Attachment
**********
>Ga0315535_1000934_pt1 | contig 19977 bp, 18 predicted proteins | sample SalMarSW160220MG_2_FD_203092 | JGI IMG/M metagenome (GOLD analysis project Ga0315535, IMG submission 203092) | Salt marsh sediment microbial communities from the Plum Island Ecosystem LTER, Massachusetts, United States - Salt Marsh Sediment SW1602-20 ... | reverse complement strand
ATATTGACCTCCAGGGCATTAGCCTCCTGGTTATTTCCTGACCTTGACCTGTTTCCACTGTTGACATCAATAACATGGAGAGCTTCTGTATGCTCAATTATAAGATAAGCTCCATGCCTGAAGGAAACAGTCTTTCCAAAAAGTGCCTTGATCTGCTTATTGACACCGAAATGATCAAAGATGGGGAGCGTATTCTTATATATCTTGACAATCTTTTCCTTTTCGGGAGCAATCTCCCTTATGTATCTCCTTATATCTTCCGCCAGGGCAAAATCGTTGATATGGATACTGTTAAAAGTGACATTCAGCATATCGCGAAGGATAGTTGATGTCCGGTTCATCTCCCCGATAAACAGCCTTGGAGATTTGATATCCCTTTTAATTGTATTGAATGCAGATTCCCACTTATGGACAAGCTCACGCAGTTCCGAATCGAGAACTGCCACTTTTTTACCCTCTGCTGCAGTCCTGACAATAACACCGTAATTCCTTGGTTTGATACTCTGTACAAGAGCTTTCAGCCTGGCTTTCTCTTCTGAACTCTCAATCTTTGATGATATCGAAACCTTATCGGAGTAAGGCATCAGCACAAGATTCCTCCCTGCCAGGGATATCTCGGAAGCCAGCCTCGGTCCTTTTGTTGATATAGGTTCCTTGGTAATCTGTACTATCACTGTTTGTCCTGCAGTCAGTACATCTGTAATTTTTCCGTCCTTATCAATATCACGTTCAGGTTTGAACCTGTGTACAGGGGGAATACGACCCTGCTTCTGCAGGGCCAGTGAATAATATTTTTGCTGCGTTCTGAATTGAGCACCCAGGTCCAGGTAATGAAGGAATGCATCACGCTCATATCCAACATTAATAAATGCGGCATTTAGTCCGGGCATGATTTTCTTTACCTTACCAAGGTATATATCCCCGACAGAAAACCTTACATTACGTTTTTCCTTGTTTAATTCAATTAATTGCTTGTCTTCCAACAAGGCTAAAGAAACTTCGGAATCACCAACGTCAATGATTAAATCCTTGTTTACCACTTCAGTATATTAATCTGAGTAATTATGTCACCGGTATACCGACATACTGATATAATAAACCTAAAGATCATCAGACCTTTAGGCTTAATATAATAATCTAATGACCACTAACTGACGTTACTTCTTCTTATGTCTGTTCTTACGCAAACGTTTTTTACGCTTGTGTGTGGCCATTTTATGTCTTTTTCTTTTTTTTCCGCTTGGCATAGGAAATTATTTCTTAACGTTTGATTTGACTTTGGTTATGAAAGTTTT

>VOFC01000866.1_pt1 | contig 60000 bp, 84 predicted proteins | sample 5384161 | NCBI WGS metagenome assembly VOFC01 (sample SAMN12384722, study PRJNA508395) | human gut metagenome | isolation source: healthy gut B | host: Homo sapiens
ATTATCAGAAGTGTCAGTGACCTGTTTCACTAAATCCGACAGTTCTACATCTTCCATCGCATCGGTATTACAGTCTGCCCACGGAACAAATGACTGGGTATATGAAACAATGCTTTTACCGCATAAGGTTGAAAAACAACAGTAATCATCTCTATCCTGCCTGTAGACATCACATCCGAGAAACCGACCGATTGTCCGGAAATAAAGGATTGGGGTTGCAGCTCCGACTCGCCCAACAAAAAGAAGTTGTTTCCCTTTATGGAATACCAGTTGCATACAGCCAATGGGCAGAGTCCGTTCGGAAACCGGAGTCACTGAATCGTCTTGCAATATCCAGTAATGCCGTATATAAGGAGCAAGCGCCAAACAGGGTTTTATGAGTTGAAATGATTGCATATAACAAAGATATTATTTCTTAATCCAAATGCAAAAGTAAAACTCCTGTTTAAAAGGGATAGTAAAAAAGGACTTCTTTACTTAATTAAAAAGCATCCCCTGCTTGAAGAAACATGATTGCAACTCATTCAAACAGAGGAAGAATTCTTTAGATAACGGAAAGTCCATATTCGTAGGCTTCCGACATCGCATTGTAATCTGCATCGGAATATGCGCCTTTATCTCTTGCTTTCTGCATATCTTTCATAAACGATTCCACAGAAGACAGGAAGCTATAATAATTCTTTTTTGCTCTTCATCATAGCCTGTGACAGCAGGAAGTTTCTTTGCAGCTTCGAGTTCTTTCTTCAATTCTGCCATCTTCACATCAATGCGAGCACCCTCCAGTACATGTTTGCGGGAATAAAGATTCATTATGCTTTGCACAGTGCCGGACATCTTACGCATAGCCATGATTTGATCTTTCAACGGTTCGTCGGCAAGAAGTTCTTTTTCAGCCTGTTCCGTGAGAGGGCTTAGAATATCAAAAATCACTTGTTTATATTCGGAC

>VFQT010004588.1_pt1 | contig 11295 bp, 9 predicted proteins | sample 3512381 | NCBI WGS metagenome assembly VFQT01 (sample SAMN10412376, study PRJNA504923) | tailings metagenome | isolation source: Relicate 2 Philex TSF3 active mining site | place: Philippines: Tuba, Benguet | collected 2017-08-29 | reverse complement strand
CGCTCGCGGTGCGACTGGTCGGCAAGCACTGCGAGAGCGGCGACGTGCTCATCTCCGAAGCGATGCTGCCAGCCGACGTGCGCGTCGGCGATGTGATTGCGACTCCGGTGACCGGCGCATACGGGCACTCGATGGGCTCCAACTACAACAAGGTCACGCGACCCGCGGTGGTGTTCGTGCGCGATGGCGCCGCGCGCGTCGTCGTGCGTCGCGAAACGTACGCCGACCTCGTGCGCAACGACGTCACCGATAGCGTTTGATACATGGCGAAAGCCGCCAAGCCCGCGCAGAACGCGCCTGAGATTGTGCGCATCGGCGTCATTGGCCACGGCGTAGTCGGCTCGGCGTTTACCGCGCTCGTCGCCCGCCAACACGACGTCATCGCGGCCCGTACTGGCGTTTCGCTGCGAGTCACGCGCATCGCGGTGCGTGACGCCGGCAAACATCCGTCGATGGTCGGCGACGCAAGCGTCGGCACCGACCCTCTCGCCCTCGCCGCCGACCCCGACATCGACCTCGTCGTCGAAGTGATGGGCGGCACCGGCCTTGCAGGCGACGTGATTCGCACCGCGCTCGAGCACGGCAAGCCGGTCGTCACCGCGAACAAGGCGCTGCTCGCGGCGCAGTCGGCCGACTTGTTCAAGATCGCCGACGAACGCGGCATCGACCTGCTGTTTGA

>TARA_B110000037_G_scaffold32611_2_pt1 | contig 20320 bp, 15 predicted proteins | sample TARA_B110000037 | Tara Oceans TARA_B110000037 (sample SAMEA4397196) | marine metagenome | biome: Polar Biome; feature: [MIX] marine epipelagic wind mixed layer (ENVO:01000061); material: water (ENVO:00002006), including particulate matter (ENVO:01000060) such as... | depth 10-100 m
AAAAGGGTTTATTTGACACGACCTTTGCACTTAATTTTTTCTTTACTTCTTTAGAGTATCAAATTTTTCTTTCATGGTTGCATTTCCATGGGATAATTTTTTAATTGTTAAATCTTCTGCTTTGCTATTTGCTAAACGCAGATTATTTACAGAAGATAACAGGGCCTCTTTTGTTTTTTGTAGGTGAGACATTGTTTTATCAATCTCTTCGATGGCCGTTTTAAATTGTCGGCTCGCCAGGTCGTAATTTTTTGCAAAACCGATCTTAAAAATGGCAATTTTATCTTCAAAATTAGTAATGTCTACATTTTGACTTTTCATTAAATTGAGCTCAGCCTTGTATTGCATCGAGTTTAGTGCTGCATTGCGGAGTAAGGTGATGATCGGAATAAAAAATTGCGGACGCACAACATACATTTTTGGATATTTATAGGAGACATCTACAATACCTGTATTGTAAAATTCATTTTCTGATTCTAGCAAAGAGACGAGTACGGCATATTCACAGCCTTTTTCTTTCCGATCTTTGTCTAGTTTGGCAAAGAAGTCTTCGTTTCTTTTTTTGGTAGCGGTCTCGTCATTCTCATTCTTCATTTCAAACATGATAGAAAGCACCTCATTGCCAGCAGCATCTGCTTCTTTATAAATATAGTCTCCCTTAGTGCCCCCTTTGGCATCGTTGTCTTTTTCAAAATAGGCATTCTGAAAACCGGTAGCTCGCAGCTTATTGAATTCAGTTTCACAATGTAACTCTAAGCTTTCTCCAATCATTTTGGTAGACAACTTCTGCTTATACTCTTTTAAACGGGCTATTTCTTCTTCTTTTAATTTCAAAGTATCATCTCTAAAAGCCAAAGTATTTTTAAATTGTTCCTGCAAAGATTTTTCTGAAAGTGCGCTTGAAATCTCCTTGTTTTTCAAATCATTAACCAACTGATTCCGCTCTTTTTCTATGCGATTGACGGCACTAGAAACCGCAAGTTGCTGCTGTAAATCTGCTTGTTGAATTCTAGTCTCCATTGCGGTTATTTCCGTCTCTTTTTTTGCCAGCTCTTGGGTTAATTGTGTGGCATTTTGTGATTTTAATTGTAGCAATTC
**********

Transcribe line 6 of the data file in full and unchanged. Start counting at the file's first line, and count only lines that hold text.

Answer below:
CGCTCGCGGTGCGACTGGTCGGCAAGCACTGCGAGAGCGGCGACGTGCTCATCTCCGAAGCGATGCTGCCAGCCGACGTGCGCGTCGGCGATGTGATTGCGACTCCGGTGACCGGCGCATACGGGCACTCGATGGGCTCCAACTACAACAAGGTCACGCGACCCGCGGTGGTGTTCGTGCGCGATGGCGCCGCGCGCGTCGTCGTGCGTCGCGAAACGTACGCCGACCTCGTGCGCAACGACGTCACCGATAGCGTTTGATACATGGCGAAAGCCGCCAAGCCCGCGCAGAACGCGCCTGAGATTGTGCGCATCGGCGTCATTGGCCACGGCGTAGTCGGCTCGGCGTTTACCGCGCTCGTCGCCCGCCAACACGACGTCATCGCGGCCCGTACTGGCGTTTCGCTGCGAGTCACGCGCATCGCGGTGCGTGACGCCGGCAAACATCCGTCGATGGTCGGCGACGCAAGCGTCGGCACCGACCCTCTCGCCCTCGCCGCCGACCCCGACATCGACCTCGTCGTCGAAGTGATGGGCGGCACCGGCCTTGCAGGCGACGTGATTCGCACCGCGCTCGAGCACGGCAAGCCGGTCGTCACCGCGAACAAGGCGCTGCTCGCGGCGCAGTCGGCCGACTTGTTCAAGATCGCCGACGAACGCGGCATCGACCTGCTGTTTGA